The first is a supernatural horror film. The second is a horror story without any trace of the supernatural. Otherwise, they are remarkably similar. Both apply the horror film’s fundamental “return of the repressed” formula to the current economic malaise. Both films feature pretty but not-so-sympathetic heroines whose independence as career women is visually defined in part by the cars they drive. The principal threat to the heroines in both films is either a homeless person or a person about to be homeless.
Christine’s first tough decision is to deny an elderly gypsy woman a third extension on her mortgage, effectively rendering the woman homeless. In order to ensure our identification with Christine and her decision, director Raimi makes the old woman as disgusting as possible, with a clouded-over eye, withered brown fingernails, and jagged dentures that are practically dripping with bodily fluids. Not to mention a bad attitude.
That night, in a parking garage, Christine is attacked by the old woman (above, surprisingly strong) in her car. Christine manages to fend her off, but not before the old woman steals an item of Christine’s clothing, a button, and places a curse on it, “Soon, it will be you who comes begging to me.”
At this point, the story turns into a gorier more blackly comic retread of Jacques Tourneur’s classic Curse of the Demon (1958) with the protagonist trying to get rid of the cursed item (in Demon, it was a piece of parchment) before being carried off to his or her doom by a Creature From Hell.
Throughout all of this, Raimi attempts to walk a fine line between horror and comedy, and between making his protagonist sympathetic enough to care about, but not so sympathetic that the audience can’t relish the various punishments inflicted upon her. Raimi’s Evil Dead II, his best horror film to date, was simultaneously scary and funny, but in Drag Me to Hell, the director’s comic attitude undercuts the horror (see, for example, the sudden appearance of a staring eyeball in a slice of cake), and the end result is neither funny enough nor frightening enough. Worse, there is a pronounced misogynistic streak that runs through the entire film, not only in the characterization of the old woman – who resembles the “swallow your soul” ghoul-woman from Evil Dead II – but also in the characterization of Christine herself. What is this hate-love thing going on here and in the Spiderman series between Raimi and actresses who look like (or are) Kirsten Dunst?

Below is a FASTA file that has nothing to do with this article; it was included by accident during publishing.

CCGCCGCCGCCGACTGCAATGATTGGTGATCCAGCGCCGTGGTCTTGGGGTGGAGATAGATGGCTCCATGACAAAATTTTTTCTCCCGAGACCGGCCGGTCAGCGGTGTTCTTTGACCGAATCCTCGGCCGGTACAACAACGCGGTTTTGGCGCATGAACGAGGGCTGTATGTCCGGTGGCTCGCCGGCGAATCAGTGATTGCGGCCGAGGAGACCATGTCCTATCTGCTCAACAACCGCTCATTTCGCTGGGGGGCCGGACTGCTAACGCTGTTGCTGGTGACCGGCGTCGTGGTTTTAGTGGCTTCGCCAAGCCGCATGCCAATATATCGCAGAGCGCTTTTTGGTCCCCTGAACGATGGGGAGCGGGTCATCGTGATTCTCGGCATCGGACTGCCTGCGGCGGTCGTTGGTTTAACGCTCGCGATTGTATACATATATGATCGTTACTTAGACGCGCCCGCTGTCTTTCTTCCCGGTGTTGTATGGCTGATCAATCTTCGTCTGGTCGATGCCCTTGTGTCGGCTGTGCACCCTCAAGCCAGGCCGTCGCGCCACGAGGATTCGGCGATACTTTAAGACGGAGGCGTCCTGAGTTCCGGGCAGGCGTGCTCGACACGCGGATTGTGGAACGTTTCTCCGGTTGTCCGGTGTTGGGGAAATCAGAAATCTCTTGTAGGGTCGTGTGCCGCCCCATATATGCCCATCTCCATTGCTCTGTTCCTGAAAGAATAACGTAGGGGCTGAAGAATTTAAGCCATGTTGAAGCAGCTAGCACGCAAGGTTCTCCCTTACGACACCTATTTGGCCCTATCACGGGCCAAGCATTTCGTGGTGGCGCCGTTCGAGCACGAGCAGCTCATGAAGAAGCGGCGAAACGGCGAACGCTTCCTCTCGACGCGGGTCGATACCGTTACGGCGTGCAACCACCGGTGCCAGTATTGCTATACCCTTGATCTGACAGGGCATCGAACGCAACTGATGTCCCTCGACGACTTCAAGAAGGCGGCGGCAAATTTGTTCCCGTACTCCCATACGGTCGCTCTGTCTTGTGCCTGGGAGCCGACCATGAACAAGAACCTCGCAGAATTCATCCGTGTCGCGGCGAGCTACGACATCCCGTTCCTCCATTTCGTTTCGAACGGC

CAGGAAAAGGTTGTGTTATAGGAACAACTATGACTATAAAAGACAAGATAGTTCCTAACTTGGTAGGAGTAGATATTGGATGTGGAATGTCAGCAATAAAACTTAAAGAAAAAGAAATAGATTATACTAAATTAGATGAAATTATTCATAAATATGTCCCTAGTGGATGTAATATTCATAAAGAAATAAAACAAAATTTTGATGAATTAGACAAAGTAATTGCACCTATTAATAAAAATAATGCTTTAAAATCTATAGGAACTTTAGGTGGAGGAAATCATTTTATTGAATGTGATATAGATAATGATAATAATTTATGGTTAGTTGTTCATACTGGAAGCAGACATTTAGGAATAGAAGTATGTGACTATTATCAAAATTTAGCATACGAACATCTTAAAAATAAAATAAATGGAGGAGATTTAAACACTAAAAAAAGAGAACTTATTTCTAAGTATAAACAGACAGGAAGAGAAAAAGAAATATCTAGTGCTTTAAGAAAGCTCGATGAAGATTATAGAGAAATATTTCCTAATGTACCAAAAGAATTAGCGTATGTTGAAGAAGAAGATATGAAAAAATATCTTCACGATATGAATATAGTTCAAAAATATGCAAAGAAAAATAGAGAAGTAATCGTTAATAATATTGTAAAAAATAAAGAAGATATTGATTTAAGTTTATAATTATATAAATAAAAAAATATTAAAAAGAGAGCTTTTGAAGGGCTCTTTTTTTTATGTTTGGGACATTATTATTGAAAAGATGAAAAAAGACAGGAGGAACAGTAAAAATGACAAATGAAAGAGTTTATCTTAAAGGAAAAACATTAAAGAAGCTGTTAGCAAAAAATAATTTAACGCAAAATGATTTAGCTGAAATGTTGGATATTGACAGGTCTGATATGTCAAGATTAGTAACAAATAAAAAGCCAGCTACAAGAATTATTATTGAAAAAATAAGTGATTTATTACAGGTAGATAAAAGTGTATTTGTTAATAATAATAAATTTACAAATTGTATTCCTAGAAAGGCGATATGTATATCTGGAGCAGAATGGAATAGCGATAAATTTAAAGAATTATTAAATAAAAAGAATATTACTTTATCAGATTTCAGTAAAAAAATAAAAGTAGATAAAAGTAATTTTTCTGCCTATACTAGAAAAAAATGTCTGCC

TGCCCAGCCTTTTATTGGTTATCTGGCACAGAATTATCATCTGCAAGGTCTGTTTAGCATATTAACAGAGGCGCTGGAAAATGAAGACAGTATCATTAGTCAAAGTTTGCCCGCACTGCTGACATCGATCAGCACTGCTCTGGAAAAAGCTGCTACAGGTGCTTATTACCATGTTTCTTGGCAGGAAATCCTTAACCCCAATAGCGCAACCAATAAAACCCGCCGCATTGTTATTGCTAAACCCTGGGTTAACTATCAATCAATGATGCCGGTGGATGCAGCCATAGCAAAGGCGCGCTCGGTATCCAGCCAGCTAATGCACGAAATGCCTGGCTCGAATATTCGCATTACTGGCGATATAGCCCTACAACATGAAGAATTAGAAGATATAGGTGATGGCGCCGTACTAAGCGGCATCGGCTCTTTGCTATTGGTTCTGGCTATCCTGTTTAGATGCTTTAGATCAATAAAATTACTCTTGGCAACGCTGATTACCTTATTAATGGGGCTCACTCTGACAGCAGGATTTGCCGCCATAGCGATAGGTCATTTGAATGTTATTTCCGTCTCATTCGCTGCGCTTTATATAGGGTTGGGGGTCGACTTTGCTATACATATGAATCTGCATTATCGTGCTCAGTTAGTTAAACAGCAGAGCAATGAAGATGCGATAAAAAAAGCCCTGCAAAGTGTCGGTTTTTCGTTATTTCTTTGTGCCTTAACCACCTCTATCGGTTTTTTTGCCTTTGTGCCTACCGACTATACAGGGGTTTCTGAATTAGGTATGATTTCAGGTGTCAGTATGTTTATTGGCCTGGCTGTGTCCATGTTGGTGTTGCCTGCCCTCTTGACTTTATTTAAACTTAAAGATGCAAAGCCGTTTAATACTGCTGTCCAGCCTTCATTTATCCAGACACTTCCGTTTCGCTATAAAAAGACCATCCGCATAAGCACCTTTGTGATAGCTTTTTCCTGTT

The film is at its best when it places the audience in uncomfortable moral positions. (See Raimi’s earlier A Simple Plan.) Would you be willing to murder a cute little kitten, if by so doing you could save yourself from being torn apart by a hideous demon? When Christine hesitates to pass on the cursed button to an unscrupulous rival for the position she covets, we actually start to like her and hope that she might be saved.
However, on the way home from a long night of partying, Brandi’s car collides with a homeless man (Stephen Rea) who gets stuck headfirst in her windshield – halfway in, halfway out – apparently bleeding to death. Like Raimi’s film, Stuck places the audience in situations where difficult moral choices have to be made and asks, in effect, if you would behave any better. Brandi chooses to drive her car home and lock man-and-car inside her garage until things sort themselves out. She comes to believe that it’s all his fault. When the man in the windshield takes longer to die than she expected, she invites her thug of a boyfriend over to expedite matters.
Where Stuck differs most significantly from Drag Me to Hell (aside from the absence of the supernatural) is in its attitude toward the economically unfortunate. While Drag Me to Hell has some sensitivity to class issues (Christine is looked down upon by her boyfriend’s well-off parents because she grew up on a farm), it compromises any critique of the heroine – or the dysfunctional system that employs her – by making the old gypsy woman a one-dimensional monster. In Stuck, on the other hand, Tom Bardo (Rea), the man in the windshield, becomes just as much a protagonist as Brandi. (In Tibetan Buddhism, the word “Bardo” means an “in-between” or “transitional” state, an appropriate name for a character who has just lost his job and his home, and is halfway between life and death, halfway in and halfway out of the car’s windshield.)
Mena Suvari and Stephen Rea are both excellent in their roles. We root for Brandi as we root for any character on screen, no matter how immoral, who attempts to solve a problem. As Brandi and Tom become mortal enemies, and Tom grows ever more resourceful simply trying to survive, our sympathies naturally shift toward him. Unlike Raimi, director Gordon never loses control of the tone of his film. The black humor is not antagonistic toward the horror but is inseparable from it.